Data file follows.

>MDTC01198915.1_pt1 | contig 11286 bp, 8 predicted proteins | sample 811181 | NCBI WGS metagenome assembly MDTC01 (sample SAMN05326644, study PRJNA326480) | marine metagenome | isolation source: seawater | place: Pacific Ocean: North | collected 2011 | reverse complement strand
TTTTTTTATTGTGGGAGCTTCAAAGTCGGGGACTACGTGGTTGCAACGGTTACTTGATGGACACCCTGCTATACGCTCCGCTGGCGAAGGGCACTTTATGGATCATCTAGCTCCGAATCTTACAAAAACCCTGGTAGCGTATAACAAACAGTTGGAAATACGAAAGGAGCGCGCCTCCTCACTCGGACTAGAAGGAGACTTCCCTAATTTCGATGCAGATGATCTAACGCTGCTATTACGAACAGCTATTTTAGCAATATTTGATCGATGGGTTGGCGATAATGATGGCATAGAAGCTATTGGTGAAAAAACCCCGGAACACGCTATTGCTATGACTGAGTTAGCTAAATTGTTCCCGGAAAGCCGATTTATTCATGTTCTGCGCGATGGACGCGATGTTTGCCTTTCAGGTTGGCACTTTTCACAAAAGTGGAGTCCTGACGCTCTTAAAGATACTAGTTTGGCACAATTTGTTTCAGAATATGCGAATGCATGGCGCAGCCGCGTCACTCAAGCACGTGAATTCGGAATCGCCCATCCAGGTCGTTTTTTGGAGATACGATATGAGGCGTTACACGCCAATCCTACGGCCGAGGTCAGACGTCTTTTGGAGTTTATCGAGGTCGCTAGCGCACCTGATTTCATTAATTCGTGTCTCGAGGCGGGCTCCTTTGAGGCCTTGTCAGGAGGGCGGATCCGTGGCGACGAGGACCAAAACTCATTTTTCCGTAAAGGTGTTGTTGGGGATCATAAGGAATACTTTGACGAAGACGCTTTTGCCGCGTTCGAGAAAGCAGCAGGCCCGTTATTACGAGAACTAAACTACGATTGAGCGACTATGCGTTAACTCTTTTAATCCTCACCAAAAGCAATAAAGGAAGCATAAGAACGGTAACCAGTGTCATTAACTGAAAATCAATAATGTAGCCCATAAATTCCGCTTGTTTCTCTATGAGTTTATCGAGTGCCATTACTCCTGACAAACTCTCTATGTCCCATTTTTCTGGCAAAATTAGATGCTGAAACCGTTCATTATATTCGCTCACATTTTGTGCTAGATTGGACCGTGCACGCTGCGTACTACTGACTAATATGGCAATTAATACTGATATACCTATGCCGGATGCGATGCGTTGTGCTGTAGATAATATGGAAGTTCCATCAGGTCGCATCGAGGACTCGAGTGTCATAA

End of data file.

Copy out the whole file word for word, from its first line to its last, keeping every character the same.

>MDTC01198915.1_pt1 | contig 11286 bp, 8 predicted proteins | sample 811181 | NCBI WGS metagenome assembly MDTC01 (sample SAMN05326644, study PRJNA326480) | marine metagenome | isolation source: seawater | place: Pacific Ocean: North | collected 2011 | reverse complement strand
TTTTTTTATTGTGGGAGCTTCAAAGTCGGGGACTACGTGGTTGCAACGGTTACTTGATGGACACCCTGCTATACGCTCCGCTGGCGAAGGGCACTTTATGGATCATCTAGCTCCGAATCTTACAAAAACCCTGGTAGCGTATAACAAACAGTTGGAAATACGAAAGGAGCGCGCCTCCTCACTCGGACTAGAAGGAGACTTCCCTAATTTCGATGCAGATGATCTAACGCTGCTATTACGAACAGCTATTTTAGCAATATTTGATCGATGGGTTGGCGATAATGATGGCATAGAAGCTATTGGTGAAAAAACCCCGGAACACGCTATTGCTATGACTGAGTTAGCTAAATTGTTCCCGGAAAGCCGATTTATTCATGTTCTGCGCGATGGACGCGATGTTTGCCTTTCAGGTTGGCACTTTTCACAAAAGTGGAGTCCTGACGCTCTTAAAGATACTAGTTTGGCACAATTTGTTTCAGAATATGCGAATGCATGGCGCAGCCGCGTCACTCAAGCACGTGAATTCGGAATCGCCCATCCAGGTCGTTTTTTGGAGATACGATATGAGGCGTTACACGCCAATCCTACGGCCGAGGTCAGACGTCTTTTGGAGTTTATCGAGGTCGCTAGCGCACCTGATTTCATTAATTCGTGTCTCGAGGCGGGCTCCTTTGAGGCCTTGTCAGGAGGGCGGATCCGTGGCGACGAGGACCAAAACTCATTTTTCCGTAAAGGTGTTGTTGGGGATCATAAGGAATACTTTGACGAAGACGCTTTTGCCGCGTTCGAGAAAGCAGCAGGCCCGTTATTACGAGAACTAAACTACGATTGAGCGACTATGCGTTAACTCTTTTAATCCTCACCAAAAGCAATAAAGGAAGCATAAGAACGGTAACCAGTGTCATTAACTGAAAATCAATAATGTAGCCCATAAATTCCGCTTGTTTCTCTATGAGTTTATCGAGTGCCATTACTCCTGACAAACTCTCTATGTCCCATTTTTCTGGCAAAATTAGATGCTGAAACCGTTCATTATATTCGCTCACATTTTGTGCTAGATTGGACCGTGCACGCTGCGTACTACTGACTAATATGGCAATTAATACTGATATACCTATGCCGGATGCGATGCGTTGTGCTGTAGATAATATGGAAGTTCCATCAGGTCGCATCGAGGACTCGAGTGTCATAA